Why Is Sulfuric Acid So Functional?

Sulfuric acid is involved, in some way or the other, in the manufacture of practically everything, such as petrol, fertilizers, cars and soaps. They, like a lot of other things, require sulfuric acid to be made. That’s why sulfuric acid is called the king of chemicals.

On earth, sulfuric acid does not exist in a natural form. But on the planet Venus, there’s plenty of it. There are lakes of the acid, which evaporate to form clouds, which then rain sulfuric acid upon the Venerean surface. Indeed, the production of sulfuric acid is sometimes used as a measure of how industrially advanced a country is. India produces about 48 lakh tonnes of this acid a year.

Sulfuric acid is often stored in concentrated form. When diluting it, never pour water into the acid. That will make the whole thing explode. Instead keep crushed ice (made from pure water) in a large beaker, and pour the acid onto it, drop by drop. The ice absorbs the heat of the reaction, so it won’t explode. When the ice melts, you get dilute sulfuric acid.

Large amounts of sulfuric acid is used to clean up rust from steel rolls. These cleaned up rolls are used to make cars, trucks, as well as household appliances. It is used to make aluminium sulfate, which is needed for making paper. It is used to make ammonium sulfate, a common fertilizer. Sulfuric acid is used in petroleum refining to make high-octane petrol, which burns efficiently. It is put in the lead-acid batteries of your car battery … well, it is used to make practically everything!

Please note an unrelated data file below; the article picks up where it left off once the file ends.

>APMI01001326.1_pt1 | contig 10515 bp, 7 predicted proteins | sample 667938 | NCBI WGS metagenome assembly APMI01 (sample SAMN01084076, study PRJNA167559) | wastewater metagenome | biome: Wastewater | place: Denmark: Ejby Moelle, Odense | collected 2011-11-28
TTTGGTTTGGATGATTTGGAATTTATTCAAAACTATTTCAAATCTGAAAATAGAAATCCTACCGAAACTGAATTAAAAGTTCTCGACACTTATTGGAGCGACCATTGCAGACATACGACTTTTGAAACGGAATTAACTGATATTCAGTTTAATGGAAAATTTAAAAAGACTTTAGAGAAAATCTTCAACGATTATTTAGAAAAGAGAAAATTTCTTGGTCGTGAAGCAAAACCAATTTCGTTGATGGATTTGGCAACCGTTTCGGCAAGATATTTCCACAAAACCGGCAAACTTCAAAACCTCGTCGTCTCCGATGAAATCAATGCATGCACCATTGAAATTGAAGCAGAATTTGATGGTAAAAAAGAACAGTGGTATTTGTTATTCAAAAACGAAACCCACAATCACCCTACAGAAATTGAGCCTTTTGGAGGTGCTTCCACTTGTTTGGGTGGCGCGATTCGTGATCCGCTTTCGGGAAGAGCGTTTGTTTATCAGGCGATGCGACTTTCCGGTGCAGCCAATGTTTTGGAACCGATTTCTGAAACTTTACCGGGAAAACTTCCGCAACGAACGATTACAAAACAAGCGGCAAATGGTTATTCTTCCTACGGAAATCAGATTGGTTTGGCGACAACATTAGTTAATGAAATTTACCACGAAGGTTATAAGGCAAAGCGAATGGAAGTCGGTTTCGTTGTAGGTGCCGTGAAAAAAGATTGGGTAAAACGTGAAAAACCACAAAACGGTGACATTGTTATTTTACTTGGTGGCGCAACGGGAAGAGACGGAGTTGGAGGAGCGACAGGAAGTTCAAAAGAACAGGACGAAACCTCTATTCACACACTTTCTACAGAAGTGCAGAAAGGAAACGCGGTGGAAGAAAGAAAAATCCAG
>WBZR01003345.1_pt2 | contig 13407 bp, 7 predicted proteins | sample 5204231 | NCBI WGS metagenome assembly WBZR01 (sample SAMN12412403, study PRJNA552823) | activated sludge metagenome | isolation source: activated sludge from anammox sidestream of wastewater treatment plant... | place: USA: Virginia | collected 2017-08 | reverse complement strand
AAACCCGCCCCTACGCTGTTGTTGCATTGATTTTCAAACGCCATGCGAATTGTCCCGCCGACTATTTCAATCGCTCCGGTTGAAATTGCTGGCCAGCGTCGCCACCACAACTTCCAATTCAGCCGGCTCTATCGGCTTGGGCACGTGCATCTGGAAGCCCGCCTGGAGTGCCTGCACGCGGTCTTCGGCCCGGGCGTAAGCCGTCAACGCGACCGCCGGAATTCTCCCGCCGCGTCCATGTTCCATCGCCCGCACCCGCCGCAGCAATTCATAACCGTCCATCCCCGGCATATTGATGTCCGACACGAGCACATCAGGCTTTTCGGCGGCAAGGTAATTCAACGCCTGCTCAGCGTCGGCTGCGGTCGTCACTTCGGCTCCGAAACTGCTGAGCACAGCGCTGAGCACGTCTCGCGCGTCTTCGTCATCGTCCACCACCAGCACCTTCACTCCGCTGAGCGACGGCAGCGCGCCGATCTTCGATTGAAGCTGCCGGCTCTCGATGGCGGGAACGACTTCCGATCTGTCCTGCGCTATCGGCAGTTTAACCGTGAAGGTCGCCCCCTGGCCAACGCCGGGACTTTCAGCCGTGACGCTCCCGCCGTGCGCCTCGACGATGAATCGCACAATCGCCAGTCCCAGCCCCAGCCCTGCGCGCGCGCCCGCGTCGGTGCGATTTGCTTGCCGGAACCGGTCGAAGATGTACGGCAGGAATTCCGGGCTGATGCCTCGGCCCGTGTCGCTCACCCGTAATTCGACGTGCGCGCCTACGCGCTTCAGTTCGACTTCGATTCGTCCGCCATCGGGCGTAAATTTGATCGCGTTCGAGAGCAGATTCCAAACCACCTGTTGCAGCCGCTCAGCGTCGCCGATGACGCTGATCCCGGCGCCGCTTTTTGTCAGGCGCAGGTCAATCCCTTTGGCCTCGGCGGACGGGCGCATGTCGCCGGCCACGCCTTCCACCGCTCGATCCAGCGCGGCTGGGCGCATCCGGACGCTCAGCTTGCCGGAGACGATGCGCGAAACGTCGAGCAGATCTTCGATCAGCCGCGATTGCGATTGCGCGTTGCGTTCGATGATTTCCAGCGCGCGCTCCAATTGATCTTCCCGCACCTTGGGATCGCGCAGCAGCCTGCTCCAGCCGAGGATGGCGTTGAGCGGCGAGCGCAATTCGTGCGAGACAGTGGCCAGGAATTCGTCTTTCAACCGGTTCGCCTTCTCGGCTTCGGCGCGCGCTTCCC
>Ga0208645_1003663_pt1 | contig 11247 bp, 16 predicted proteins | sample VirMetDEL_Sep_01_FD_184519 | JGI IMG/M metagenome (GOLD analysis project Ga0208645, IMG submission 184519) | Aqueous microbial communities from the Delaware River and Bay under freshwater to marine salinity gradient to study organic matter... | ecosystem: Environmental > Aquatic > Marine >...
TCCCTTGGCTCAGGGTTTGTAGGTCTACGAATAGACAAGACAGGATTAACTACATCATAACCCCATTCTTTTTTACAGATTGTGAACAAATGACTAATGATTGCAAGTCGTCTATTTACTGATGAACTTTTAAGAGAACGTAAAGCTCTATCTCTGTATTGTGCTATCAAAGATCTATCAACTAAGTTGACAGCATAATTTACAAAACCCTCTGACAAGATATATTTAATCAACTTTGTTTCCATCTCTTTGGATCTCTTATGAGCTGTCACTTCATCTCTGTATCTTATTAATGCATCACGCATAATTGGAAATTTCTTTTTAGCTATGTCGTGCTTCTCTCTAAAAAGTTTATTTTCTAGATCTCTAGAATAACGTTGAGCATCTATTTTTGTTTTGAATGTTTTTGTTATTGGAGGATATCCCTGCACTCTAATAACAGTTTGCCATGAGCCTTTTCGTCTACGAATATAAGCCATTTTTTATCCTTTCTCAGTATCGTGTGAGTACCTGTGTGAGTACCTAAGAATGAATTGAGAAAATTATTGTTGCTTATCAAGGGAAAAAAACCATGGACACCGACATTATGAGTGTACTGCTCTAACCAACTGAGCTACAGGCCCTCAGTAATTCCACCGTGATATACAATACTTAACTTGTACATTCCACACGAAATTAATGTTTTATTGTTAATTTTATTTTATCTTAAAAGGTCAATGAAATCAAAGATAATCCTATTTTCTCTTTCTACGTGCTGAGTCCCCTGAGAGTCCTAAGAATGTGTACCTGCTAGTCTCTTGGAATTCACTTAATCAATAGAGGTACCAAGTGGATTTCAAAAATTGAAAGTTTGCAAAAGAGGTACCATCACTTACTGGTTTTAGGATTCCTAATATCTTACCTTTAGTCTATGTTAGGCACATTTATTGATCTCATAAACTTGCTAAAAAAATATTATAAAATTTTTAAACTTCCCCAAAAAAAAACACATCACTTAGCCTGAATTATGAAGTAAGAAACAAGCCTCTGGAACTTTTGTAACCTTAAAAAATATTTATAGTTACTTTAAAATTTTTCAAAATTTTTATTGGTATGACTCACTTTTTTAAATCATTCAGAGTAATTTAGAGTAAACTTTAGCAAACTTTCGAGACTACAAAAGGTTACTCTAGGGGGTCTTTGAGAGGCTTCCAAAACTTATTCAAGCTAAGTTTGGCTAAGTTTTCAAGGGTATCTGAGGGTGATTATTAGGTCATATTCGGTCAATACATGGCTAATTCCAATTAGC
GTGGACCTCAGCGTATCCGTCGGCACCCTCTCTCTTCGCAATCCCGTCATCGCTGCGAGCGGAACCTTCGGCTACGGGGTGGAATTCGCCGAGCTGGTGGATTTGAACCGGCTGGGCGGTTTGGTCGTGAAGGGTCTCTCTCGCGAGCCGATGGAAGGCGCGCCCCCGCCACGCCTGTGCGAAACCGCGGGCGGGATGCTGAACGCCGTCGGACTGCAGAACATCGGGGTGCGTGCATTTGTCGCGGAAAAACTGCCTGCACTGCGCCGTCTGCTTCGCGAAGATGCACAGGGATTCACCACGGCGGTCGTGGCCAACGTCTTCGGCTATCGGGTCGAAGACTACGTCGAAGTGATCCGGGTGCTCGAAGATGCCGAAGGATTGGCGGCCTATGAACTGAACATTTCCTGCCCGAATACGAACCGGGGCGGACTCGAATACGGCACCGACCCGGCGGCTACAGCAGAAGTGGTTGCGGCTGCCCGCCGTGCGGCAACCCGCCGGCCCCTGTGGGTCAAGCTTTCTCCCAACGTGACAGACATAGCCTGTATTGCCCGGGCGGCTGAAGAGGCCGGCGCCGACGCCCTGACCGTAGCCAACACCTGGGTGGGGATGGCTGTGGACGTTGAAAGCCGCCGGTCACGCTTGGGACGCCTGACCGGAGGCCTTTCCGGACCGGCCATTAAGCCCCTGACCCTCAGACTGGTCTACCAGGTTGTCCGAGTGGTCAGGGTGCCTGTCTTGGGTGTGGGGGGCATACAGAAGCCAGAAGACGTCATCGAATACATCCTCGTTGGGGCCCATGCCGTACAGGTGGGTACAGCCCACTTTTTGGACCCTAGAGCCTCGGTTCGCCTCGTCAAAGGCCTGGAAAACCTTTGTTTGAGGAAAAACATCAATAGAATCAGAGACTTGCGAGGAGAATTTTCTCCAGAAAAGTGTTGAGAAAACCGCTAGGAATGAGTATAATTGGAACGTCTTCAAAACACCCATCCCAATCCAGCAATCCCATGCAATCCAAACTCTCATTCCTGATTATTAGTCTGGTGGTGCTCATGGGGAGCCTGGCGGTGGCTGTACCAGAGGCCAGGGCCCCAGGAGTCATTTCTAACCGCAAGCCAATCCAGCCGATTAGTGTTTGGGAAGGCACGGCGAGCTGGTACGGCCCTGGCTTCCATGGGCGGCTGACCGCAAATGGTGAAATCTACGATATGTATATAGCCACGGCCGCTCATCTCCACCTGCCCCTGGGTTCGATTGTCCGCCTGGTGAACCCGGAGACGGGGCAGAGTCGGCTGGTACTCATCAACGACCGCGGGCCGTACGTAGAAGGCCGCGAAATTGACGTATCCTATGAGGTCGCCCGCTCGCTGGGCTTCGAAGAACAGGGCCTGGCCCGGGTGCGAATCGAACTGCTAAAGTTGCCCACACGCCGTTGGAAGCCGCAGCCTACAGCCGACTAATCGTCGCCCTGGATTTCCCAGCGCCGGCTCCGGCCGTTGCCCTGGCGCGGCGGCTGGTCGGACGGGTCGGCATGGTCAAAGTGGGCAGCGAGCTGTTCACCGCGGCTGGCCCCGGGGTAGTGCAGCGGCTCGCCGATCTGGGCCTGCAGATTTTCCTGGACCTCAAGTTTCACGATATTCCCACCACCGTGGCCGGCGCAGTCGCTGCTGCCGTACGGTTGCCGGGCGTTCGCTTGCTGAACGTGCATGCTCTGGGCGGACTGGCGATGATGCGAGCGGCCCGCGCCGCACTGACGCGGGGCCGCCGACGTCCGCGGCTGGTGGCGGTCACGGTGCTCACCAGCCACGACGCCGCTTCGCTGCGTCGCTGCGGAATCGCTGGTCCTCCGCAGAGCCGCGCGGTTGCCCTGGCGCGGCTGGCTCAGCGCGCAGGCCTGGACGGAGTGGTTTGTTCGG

60% of all sulfuric acid produced is mixed with crushed phosphate rock to make phosphoric acid. Phosphoric acid has two uses – to make phosphate fertilizers, and to make sodium triphosphate, which is a detergent.

Never handle sulfuric acid yourself. If you spill a drop on your hand, it will react with the tissue, burning it instantly. It also causes dehydration. Fumes of sulfuric acid can cause blindness, and damage the lungs if inhaled. In case you accidentally spill acid on yourself, wash it under a tap for fifteen minutes at least, so that even the tiniest drop is washed away.

Never pour it from the bottle, but always use a thick glass pipette with a rubber bulb. The best is to let your teacher handle it, while you stand aside and watch. Even dilute sulfuric acid is dangerous. When handling sulfuric acid, always wear thick gloves and a lab coat or apron. Never handle it on an open bench, but use it in a fume hood. 

Common Side Effects Of Soft Drinks